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Coke Bust's Confined, the newest 12" Taser from Washington, D.C.'s fastcore ambassadors, starts with a squee. This isn't deserving of a headline in itself. Plenty of punk, sludge, noise rock, and more have used amp feedback as either sonic wall art or a thought-linking, conversational "uhm." Coke Bust, though, use the squee like a remote control, channel surfing through punk's past blast by blast.

Squee. Infest. Squee. Slapshot. Squee. Government Issue. Squee. It clicks until it acclimates and then it clicks again. This is by design. "We wanted to write a lot of songs and then cut everything that didn't fit or wasn't 100 [percent] killer," the quartet's website notes. The sections remaining are payoffs and exclamation points, a big bowl of shelled pistachios. Confined is only the meat. Nine tracks, nine minutes, never a wasted second. The only warning shot you'll receive is a well-timed squee.

Of course, one could get the wrong impression and think this album might be information overload, or a disjointed disaster petering out as soon as you internalize the quick shifts. However, Coke Bust are not in this thing for B-movie jump scares. The million-miles-per-hour momentum avoids stalling due to a focus on craft, a tightening of any loose nuts and bolts. The group's drive to distill and their practice-one-more-time philosophy ensures the parts of this 'core collage are right where they need to be for maximum effect. It does take leaps. Large ones. Yet, it doesn't stop to steady itself or stretch. It's just on to the next one, albeit by priming its muscles with snare rolls and four-string harbingers of powerviolence punch-ups. In that way, it's akin to a fighter operating five steps ahead. Confined is forever on the hunt for the next opening to shoot through a jab, maintaining its form with an underlying da-da-da-dun rhythm, like a universal hardcore heartbeat.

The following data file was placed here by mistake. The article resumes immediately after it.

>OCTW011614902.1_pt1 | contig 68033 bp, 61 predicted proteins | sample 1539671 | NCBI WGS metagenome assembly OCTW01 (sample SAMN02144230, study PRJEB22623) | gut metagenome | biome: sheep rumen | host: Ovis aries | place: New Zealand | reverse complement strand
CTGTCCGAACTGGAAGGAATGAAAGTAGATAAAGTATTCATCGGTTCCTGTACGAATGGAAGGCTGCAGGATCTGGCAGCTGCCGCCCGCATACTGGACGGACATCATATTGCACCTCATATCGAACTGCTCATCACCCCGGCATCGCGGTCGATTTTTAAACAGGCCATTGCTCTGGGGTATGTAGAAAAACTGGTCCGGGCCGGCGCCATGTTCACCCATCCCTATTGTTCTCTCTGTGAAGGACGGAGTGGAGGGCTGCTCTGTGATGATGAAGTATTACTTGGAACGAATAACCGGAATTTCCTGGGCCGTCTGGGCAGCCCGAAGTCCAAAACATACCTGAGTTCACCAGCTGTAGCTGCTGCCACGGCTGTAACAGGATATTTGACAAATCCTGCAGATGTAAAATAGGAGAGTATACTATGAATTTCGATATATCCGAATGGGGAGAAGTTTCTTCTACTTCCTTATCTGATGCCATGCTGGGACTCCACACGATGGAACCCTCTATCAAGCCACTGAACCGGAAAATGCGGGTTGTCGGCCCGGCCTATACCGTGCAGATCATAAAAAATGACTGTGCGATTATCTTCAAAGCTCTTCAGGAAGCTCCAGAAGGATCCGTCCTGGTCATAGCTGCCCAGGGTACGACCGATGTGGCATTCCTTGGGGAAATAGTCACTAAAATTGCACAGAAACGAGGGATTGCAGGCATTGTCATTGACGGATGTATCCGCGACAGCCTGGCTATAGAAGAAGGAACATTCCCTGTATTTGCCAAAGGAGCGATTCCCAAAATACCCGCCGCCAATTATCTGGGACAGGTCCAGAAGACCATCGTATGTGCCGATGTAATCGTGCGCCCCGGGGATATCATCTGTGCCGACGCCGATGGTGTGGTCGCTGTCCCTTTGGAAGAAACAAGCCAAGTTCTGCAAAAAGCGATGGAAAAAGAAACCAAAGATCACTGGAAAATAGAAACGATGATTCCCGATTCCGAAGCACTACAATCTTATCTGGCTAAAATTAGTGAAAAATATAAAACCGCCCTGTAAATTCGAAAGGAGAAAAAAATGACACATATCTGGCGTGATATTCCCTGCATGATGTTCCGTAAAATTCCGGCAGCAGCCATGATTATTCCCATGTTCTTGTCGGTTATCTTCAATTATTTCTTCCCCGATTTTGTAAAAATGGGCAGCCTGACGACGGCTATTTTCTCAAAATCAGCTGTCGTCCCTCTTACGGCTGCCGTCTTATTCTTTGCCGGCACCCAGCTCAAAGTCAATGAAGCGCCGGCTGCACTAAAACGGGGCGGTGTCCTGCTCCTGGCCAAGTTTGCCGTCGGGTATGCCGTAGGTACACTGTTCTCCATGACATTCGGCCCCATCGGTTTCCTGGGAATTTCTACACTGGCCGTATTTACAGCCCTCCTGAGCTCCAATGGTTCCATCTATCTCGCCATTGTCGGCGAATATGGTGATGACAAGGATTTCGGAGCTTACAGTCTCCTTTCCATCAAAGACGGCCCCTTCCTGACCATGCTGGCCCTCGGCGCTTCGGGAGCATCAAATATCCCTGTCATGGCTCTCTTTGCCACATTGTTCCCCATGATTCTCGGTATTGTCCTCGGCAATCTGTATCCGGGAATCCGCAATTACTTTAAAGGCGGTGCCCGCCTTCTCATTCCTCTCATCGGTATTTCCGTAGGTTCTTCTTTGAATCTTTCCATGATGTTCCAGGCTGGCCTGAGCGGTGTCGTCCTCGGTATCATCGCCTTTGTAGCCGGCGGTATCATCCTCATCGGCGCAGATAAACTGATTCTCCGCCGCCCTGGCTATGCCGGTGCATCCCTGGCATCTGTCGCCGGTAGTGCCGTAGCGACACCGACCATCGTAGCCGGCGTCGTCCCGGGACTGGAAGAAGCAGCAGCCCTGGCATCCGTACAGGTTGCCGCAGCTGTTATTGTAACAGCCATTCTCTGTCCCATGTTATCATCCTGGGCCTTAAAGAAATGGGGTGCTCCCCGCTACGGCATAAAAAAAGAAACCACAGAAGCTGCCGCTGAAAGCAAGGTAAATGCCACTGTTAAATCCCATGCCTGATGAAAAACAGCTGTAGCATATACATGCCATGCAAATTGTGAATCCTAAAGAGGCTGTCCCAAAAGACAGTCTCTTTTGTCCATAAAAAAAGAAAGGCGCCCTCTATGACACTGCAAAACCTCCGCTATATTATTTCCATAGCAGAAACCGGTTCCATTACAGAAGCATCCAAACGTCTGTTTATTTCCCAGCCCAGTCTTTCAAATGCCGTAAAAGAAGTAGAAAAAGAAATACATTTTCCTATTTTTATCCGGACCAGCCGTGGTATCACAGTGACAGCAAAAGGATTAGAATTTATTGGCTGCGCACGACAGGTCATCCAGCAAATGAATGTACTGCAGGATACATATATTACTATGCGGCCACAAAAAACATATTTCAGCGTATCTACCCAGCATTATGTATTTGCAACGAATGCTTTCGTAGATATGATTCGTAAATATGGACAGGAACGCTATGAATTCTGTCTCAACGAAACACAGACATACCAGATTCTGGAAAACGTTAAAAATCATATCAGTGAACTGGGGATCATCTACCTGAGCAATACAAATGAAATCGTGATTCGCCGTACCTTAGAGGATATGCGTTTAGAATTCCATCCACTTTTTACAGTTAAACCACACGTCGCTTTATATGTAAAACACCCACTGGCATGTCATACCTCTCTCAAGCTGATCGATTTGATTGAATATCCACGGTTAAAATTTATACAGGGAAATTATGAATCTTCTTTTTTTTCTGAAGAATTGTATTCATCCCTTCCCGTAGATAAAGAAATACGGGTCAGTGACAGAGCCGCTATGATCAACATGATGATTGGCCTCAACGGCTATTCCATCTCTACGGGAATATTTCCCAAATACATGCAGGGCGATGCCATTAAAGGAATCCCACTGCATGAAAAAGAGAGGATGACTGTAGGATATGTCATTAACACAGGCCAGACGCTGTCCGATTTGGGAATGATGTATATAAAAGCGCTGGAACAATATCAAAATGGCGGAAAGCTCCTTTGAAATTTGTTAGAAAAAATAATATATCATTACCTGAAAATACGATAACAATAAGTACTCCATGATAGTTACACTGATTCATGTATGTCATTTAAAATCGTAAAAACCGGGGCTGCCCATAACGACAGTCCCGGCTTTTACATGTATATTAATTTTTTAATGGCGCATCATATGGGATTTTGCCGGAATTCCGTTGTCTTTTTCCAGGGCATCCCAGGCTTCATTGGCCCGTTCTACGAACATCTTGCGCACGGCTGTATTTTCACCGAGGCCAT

Coke Bust have made a sort of Group Sex or Blood, Guts, and Pussy for the straightedge set. If that causes one's eyes to roll, know that this album is free of long, dry soliloquies from an x-ed up Slamlet. It has got worldly matters on its mind, dressing its black circle in a cover which will be as unpopular with your warhawk friends as Raise the Bullshit Flag. Besides, the band has often mentioned in interviews they're not out to be bold and judge the youth of today. If you imbibe, fine. They do not. And, really, it's nothing to worry about. Open up and enjoy the ruckus. You're a squee away from a fresh perspective anyway.

The 12" version of Confined comes out on October 8; stream it below. You can preorder it from Grave Mistake here.

— Ian Chainey

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